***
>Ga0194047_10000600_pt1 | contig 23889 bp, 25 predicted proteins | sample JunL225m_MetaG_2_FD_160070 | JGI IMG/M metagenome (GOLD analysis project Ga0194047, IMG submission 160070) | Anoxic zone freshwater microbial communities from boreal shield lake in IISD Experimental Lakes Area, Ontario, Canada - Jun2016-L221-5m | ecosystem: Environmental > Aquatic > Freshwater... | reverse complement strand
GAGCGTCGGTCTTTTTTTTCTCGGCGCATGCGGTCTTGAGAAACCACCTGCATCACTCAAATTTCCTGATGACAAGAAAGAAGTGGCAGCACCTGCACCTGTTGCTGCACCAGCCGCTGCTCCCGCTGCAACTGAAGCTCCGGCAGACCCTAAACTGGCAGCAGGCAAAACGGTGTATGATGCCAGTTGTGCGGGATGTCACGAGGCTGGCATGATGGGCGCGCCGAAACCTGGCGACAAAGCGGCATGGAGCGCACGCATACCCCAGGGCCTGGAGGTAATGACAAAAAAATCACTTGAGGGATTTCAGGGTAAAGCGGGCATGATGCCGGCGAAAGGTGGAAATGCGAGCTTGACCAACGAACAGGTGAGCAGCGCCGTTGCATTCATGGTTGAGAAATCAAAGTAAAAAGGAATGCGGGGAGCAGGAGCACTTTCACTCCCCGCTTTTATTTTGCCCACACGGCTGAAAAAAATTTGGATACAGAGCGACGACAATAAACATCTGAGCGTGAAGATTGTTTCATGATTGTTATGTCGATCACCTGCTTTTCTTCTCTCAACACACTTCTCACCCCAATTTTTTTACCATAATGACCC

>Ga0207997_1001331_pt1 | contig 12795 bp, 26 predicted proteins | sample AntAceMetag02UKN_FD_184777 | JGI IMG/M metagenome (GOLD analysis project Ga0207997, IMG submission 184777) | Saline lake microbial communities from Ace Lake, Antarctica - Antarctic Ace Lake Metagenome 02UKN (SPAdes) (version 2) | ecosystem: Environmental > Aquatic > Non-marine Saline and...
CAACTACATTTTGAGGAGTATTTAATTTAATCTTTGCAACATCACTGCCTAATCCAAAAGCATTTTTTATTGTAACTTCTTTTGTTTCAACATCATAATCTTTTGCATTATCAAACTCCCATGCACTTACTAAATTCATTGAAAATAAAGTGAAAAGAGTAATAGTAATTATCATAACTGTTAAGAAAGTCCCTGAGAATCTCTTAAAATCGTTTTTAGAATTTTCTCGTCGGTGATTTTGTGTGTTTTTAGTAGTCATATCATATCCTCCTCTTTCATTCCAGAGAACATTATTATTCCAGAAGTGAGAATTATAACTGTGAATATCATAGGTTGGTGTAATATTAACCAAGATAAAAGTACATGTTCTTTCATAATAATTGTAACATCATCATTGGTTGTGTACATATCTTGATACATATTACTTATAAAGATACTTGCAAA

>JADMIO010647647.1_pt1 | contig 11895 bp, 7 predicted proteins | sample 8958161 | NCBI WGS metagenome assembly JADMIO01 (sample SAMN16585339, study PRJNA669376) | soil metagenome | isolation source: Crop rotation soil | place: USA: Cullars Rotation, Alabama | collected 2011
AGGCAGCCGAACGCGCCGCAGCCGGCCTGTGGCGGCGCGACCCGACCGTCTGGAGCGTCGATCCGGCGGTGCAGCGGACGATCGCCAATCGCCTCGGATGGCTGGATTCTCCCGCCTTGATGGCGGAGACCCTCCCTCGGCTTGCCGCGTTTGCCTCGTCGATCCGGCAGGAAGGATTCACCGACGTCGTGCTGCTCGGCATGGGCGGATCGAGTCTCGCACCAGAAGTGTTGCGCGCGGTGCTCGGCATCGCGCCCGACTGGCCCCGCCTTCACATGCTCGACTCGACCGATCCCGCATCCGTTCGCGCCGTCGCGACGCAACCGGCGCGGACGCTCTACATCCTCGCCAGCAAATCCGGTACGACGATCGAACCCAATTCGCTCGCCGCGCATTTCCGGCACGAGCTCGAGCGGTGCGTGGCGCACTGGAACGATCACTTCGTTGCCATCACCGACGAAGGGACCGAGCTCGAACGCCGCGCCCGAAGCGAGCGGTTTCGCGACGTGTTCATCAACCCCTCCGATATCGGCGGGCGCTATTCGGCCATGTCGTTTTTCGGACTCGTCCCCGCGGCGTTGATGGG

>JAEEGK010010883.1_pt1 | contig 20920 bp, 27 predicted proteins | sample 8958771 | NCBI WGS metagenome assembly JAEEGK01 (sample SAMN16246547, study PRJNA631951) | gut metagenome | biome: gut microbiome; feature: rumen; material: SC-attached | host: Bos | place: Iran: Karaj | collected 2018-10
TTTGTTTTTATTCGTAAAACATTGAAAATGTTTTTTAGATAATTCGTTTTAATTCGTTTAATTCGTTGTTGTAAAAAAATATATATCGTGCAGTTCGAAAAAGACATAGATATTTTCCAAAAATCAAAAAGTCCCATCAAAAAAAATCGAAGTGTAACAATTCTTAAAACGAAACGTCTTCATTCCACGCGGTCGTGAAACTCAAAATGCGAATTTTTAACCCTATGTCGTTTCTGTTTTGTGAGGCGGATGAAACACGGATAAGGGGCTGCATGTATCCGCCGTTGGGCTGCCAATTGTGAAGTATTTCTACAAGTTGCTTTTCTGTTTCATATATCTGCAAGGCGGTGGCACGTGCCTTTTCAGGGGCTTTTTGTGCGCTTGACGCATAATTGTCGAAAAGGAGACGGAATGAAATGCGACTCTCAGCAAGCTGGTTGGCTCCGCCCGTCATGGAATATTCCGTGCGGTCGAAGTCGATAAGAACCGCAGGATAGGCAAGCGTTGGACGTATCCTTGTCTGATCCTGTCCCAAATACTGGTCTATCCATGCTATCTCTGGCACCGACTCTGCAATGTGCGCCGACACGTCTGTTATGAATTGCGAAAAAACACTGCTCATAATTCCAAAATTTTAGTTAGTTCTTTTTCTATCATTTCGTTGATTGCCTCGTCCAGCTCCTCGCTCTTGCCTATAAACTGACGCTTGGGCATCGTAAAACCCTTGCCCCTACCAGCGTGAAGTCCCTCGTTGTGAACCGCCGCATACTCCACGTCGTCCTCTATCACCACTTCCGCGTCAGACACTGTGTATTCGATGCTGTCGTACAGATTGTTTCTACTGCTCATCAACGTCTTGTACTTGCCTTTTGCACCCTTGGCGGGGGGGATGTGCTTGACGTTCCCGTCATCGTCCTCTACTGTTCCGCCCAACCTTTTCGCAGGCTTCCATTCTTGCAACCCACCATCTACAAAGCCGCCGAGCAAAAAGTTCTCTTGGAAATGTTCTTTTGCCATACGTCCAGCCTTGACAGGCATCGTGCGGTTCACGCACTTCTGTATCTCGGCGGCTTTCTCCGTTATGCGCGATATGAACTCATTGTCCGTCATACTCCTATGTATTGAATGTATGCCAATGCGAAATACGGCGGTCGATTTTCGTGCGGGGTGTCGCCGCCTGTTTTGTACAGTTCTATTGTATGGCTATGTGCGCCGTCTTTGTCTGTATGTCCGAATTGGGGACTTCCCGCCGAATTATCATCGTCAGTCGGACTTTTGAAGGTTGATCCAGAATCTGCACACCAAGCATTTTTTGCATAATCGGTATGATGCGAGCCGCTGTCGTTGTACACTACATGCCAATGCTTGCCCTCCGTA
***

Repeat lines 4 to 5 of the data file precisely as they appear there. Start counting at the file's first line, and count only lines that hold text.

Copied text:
CAACTACATTTTGAGGAGTATTTAATTTAATCTTTGCAACATCACTGCCTAATCCAAAAGCATTTTTTATTGTAACTTCTTTTGTTTCAACATCATAATCTTTTGCATTATCAAACTCCCATGCACTTACTAAATTCATTGAAAATAAAGTGAAAAGAGTAATAGTAATTATCATAACTGTTAAGAAAGTCCCTGAGAATCTCTTAAAATCGTTTTTAGAATTTTCTCGTCGGTGATTTTGTGTGTTTTTAGTAGTCATATCATATCCTCCTCTTTCATTCCAGAGAACATTATTATTCCAGAAGTGAGAATTATAACTGTGAATATCATAGGTTGGTGTAATATTAACCAAGATAAAAGTACATGTTCTTTCATAATAATTGTAACATCATCATTGGTTGTGTACATATCTTGATACATATTACTTATAAAGATACTTGCAAA

>JADMIO010647647.1_pt1 | contig 11895 bp, 7 predicted proteins | sample 8958161 | NCBI WGS metagenome assembly JADMIO01 (sample SAMN16585339, study PRJNA669376) | soil metagenome | isolation source: Crop rotation soil | place: USA: Cullars Rotation, Alabama | collected 2011